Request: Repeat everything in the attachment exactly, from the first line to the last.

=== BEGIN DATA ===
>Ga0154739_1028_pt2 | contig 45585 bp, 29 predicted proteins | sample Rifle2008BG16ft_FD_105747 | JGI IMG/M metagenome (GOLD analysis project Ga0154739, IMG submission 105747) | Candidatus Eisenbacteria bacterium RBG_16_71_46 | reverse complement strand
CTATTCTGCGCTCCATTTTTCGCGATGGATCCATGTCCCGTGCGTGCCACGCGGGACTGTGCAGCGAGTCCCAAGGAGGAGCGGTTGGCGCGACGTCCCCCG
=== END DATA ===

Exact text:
>Ga0154739_1028_pt2 | contig 45585 bp, 29 predicted proteins | sample Rifle2008BG16ft_FD_105747 | JGI IMG/M metagenome (GOLD analysis project Ga0154739, IMG submission 105747) | Candidatus Eisenbacteria bacterium RBG_16_71_46 | reverse complement strand
CTATTCTGCGCTCCATTTTTCGCGATGGATCCATGTCCCGTGCGTGCCACGCGGGACTGTGCAGCGAGTCCCAAGGAGGAGCGGTTGGCGCGACGTCCCCCG